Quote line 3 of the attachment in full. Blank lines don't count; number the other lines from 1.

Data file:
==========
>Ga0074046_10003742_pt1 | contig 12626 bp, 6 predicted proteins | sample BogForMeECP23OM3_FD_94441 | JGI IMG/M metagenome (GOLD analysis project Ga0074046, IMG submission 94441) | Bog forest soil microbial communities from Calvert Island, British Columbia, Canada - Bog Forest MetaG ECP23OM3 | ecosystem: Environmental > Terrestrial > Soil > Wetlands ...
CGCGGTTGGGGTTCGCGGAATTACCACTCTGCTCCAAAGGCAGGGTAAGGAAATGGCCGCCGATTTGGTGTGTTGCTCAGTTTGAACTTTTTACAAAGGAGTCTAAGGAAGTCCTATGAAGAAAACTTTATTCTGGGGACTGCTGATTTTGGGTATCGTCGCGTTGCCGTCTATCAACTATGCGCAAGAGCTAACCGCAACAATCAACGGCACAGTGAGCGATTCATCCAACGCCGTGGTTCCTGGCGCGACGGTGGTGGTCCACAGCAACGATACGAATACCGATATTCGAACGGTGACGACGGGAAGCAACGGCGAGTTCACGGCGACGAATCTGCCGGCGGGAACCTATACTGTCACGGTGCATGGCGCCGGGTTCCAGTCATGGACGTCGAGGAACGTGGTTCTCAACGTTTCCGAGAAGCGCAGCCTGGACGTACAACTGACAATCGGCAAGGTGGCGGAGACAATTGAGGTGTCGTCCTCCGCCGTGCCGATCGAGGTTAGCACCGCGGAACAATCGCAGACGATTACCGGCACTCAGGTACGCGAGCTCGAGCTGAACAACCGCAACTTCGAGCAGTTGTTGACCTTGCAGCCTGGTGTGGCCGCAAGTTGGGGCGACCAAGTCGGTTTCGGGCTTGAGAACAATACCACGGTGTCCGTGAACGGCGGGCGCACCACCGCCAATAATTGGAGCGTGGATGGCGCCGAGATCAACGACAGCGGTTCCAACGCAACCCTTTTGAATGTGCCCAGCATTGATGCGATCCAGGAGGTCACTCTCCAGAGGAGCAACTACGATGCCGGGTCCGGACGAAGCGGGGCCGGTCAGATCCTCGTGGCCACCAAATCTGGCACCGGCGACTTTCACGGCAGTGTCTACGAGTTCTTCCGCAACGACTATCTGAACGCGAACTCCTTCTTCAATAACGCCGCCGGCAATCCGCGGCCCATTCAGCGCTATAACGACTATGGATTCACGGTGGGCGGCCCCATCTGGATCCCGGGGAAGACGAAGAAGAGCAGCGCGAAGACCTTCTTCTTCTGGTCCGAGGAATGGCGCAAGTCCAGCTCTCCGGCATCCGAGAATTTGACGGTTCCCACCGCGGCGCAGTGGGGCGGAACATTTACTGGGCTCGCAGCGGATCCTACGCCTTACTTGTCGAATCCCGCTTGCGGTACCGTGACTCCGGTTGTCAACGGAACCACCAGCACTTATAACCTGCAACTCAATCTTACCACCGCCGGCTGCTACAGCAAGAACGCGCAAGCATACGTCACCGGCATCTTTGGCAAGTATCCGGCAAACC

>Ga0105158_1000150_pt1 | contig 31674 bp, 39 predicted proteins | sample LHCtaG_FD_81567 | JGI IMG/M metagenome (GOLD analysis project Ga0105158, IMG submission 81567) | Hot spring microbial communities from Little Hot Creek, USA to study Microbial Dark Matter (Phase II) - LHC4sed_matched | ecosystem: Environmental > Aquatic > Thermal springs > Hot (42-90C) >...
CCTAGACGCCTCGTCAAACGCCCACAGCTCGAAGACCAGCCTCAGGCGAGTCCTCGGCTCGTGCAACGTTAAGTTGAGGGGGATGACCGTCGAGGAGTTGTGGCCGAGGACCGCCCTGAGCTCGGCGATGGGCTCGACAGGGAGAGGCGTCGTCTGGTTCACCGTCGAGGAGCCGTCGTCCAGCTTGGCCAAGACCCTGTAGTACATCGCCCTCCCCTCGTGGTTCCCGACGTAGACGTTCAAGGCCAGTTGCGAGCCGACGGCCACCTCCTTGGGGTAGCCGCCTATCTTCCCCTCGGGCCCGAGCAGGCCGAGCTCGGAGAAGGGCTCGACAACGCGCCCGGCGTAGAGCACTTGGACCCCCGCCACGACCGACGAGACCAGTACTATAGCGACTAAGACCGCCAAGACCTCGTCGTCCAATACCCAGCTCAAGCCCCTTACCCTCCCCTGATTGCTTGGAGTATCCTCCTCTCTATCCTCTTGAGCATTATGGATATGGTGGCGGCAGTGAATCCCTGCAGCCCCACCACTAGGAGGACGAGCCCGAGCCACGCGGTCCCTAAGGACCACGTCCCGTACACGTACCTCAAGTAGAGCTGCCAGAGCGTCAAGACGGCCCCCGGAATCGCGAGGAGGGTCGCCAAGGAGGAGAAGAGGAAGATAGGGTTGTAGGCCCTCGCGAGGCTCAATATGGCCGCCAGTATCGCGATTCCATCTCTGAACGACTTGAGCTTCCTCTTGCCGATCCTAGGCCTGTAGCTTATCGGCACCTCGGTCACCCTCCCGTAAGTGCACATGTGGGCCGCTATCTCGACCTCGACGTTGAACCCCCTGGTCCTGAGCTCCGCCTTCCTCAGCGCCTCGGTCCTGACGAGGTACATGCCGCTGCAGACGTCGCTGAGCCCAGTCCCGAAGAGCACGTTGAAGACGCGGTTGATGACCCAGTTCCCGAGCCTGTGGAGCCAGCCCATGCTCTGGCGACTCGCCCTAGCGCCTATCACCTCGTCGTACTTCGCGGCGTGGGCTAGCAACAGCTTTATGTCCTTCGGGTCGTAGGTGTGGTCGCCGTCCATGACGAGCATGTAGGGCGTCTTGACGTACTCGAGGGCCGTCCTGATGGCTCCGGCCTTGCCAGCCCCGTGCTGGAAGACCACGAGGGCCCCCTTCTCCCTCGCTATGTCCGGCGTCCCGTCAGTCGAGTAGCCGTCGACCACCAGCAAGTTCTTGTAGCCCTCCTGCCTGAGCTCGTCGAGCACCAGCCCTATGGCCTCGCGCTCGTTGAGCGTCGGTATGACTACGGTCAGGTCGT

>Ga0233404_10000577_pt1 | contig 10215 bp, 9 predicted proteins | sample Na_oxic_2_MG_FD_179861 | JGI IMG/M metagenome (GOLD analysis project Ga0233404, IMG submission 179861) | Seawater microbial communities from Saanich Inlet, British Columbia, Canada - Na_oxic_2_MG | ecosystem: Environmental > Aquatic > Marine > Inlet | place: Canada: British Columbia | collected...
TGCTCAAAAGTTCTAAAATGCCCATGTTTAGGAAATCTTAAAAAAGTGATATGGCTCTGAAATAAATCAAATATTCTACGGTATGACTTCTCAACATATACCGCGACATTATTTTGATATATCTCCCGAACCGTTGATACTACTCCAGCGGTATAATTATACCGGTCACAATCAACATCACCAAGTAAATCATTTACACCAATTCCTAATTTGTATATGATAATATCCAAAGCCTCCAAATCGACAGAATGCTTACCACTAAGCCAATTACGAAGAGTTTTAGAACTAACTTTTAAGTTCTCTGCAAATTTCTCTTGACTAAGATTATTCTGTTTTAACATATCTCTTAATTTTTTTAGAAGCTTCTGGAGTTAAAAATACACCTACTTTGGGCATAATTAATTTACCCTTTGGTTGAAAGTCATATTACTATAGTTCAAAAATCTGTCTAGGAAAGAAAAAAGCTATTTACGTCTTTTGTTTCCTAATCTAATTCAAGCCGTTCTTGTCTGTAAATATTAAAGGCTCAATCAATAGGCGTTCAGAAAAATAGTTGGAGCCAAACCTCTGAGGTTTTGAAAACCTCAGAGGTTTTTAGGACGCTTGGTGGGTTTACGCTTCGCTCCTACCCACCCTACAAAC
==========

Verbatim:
>Ga0105158_1000150_pt1 | contig 31674 bp, 39 predicted proteins | sample LHCtaG_FD_81567 | JGI IMG/M metagenome (GOLD analysis project Ga0105158, IMG submission 81567) | Hot spring microbial communities from Little Hot Creek, USA to study Microbial Dark Matter (Phase II) - LHC4sed_matched | ecosystem: Environmental > Aquatic > Thermal springs > Hot (42-90C) >...